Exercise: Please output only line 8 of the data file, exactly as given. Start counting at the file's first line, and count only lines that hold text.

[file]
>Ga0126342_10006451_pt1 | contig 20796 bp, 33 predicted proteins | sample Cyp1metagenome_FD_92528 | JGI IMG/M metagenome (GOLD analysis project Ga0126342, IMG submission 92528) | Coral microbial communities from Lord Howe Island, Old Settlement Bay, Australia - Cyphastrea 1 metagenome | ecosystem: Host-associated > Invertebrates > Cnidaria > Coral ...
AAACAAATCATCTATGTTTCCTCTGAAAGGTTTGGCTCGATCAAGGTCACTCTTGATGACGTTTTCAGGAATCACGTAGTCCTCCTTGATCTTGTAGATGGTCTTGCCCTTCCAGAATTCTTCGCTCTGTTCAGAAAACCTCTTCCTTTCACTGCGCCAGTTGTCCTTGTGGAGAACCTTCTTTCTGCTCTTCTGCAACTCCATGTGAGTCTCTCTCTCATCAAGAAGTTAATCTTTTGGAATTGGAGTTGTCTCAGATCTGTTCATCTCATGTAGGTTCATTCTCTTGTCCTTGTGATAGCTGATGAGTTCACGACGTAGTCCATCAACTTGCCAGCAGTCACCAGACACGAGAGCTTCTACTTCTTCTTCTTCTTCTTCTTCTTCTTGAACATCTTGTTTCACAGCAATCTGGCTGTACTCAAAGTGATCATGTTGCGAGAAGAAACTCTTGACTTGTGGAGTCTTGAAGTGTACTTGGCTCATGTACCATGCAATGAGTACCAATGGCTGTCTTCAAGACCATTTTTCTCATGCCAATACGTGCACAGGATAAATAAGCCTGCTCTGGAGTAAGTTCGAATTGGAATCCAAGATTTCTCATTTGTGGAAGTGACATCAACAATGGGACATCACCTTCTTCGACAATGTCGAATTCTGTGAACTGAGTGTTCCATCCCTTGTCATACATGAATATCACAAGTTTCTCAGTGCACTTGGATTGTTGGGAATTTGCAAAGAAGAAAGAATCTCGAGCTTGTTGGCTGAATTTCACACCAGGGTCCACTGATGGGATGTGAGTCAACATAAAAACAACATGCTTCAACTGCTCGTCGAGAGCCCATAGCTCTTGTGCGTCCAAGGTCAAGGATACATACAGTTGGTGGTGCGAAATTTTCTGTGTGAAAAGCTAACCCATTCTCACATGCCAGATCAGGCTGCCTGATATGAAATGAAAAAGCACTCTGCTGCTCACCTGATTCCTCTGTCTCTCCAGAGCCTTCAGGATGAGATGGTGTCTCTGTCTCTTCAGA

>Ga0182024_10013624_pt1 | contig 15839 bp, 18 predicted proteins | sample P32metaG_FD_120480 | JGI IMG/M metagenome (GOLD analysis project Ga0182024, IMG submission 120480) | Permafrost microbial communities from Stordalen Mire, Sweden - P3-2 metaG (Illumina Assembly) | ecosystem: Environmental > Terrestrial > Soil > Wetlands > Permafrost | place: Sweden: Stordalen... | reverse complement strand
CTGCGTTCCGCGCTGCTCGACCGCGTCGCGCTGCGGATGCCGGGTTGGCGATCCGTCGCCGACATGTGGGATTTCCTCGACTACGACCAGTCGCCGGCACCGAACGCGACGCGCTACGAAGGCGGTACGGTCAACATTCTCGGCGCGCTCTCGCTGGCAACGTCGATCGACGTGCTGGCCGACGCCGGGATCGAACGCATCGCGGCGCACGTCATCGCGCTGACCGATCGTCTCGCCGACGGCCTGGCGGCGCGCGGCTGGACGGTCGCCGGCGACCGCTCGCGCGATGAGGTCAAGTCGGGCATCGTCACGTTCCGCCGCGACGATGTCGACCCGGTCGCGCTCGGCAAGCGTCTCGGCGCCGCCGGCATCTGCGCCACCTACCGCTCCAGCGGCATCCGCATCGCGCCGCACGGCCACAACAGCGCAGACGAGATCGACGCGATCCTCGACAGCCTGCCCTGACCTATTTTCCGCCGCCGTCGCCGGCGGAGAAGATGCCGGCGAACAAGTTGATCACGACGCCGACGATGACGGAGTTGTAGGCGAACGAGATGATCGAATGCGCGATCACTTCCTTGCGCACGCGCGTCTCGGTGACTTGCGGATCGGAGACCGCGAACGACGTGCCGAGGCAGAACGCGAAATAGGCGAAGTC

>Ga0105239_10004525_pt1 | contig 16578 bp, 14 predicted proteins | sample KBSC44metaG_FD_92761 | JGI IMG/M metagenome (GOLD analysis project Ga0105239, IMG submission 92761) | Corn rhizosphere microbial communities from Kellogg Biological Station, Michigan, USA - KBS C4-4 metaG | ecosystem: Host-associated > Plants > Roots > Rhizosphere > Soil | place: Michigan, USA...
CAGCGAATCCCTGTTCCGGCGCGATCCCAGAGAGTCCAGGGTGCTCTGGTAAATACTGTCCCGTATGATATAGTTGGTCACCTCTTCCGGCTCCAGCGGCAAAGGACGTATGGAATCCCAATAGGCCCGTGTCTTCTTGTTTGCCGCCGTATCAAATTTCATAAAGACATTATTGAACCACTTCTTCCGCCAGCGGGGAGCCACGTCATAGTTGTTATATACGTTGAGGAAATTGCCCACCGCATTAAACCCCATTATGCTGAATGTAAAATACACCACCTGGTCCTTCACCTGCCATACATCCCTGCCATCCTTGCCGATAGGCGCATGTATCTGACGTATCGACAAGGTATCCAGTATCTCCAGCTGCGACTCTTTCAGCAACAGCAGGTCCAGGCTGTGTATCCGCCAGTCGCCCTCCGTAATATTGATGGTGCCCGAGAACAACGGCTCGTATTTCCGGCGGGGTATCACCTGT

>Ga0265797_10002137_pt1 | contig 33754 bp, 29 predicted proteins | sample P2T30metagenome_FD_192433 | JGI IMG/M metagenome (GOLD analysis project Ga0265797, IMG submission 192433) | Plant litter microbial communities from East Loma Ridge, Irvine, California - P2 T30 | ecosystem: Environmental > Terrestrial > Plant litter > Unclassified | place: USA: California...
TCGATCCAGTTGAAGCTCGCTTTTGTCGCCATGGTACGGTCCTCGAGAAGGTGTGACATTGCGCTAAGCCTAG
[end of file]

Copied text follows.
TCGATCCAGTTGAAGCTCGCTTTTGTCGCCATGGTACGGTCCTCGAGAAGGTGTGACATTGCGCTAAGCCTAG